By Invitation Only: Parties, Social Class, and Survival in Diane Hoh’s The Invitation and D.E. Athkins’ The Cemetery

Point Horror novels are just bursting with fun fall traditions: costumes, tricks and treats, ominous invitations to socially-stratified parties where you just might end up murdered. In both Diane Hoh’s The Invitation (1991) and D.E. Athkins’ The Cemetery (1992), a group of unwitting teens are invited to the party of the season, only to end up finding themselves fighting for their lives.

(Also, can we take just a moment to recognize and appreciate the witty humor of the nom de plume of D.E. Athkins, which can also be read as Death-kins? This sounds both ominous and adorable, like a demonic puppy. Well played, Athkins).

While both The Invitation and The Cemetery feature parties of doom, the threats come from very different corners, demonstrating the wide range of ways that ‘90s teen horror kids can get themselves in serious trouble. In The Invitation, uber-mean girl Cass Rockham doesn’t see any problem with inviting a group of her unpopular peers to her party just to have them kidnapped and locked in secret locations around her massive estate, so that she and her guests can have a “people hunt.” Why settle for just a regular, boring old scavenger hunt if you can deprive others of their humanity, turn them into game pieces, and terrorize them for your own entertainment? As far as Cass has reasoned (which is admittedly not too far), they’re probably just excited to be part of the festivities at all. There’s obviously no other way that they would have been invited, so really, this is just the cost of being popularity-adjacent.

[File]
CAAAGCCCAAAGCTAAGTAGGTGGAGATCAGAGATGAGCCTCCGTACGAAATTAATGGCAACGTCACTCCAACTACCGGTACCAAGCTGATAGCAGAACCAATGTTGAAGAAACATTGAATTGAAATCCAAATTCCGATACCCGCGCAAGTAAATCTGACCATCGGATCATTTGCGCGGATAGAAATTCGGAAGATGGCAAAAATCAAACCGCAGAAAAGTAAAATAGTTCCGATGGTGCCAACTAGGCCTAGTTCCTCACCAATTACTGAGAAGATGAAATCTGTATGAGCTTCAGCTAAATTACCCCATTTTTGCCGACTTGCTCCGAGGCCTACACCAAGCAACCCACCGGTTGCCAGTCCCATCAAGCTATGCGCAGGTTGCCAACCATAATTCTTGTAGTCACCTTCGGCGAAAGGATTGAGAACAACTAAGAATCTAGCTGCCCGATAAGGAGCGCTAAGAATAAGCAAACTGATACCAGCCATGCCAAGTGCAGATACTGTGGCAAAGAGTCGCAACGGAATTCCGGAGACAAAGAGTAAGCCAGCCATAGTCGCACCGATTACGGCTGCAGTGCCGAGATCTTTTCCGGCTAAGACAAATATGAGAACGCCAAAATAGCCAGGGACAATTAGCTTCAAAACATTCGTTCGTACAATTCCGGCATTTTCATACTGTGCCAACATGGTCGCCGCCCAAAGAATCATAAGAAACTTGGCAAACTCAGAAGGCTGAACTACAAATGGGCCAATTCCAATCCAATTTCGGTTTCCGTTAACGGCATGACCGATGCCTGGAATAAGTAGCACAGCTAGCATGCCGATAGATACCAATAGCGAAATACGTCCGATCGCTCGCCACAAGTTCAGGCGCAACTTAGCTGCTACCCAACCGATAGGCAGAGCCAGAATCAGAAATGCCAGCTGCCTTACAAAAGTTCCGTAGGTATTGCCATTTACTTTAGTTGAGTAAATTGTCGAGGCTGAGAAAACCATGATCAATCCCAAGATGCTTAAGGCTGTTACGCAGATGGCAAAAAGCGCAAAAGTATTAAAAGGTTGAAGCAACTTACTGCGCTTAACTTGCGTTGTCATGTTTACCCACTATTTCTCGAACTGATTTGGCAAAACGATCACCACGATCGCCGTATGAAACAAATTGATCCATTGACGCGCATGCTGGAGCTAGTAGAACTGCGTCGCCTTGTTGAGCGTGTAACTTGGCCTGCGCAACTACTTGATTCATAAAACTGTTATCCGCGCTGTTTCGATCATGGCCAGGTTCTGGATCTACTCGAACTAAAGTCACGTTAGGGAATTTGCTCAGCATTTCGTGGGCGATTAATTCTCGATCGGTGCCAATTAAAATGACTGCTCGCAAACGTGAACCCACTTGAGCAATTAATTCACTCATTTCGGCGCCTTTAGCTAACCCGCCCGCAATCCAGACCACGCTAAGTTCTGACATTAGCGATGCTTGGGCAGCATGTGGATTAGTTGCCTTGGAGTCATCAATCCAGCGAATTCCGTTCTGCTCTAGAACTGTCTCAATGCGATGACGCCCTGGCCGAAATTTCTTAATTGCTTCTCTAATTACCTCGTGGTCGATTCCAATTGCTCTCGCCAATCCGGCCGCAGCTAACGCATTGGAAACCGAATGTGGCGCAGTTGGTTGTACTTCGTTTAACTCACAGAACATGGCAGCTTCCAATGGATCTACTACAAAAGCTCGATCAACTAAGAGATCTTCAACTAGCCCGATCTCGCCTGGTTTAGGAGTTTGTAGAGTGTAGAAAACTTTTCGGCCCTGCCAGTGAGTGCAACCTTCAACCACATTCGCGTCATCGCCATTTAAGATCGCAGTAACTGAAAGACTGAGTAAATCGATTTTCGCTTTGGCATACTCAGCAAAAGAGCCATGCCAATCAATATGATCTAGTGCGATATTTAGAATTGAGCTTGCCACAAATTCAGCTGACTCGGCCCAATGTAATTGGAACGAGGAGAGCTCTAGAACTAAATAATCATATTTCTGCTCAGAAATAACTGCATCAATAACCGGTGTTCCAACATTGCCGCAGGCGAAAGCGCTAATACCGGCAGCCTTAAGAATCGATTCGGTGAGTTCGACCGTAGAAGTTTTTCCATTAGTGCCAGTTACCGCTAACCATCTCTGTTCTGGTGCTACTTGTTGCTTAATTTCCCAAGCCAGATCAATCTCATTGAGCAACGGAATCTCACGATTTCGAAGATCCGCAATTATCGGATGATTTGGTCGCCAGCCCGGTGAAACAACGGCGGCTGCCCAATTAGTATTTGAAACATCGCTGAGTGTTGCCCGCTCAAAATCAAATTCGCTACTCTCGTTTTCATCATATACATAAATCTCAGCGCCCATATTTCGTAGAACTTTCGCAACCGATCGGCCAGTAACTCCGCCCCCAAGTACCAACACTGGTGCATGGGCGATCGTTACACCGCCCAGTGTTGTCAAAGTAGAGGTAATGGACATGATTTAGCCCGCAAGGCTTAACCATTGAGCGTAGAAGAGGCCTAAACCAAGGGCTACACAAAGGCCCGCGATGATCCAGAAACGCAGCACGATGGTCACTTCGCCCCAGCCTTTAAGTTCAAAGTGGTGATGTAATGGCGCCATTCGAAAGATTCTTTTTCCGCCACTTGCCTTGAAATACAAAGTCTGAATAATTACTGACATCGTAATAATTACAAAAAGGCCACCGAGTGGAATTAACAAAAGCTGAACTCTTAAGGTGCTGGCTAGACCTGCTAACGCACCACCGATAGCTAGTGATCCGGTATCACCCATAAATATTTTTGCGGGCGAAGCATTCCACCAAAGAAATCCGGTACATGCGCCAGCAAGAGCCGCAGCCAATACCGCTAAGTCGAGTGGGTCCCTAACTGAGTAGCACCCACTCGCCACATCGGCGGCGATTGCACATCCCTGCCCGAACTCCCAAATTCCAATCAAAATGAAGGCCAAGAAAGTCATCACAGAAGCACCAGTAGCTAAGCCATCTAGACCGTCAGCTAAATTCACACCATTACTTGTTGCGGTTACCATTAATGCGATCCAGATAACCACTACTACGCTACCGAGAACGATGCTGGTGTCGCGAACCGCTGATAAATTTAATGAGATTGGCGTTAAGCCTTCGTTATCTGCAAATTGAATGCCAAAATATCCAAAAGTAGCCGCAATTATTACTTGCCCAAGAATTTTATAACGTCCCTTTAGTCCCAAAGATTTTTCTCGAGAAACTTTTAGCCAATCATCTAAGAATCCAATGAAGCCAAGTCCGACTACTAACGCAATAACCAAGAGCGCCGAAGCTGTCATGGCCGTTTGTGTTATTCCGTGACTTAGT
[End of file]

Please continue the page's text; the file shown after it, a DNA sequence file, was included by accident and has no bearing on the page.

As if this weren’t horrific and exploitative enough, once the teens have been locked in their secret hiding places—alone, in the dark, and with video cameras trained on them so the other partygoers can enjoy their fear—someone else kidnaps them again, takes them to secondary locations, and actively tries to murder them. This attempted murderer turns out to be their new friend Shane’s old friend Lynn, who feels betrayed because Shane and her parents moved away after the two girls got in trouble for trying to steal a ring from a jewelry store. Lynn is filled with a murderous rage after being abandoned by Shane and shunned in her hometown, while Shane starts a new life and makes new friends, who obviously all must die because as Lynn says, “Shane doesn’t deserve friends.”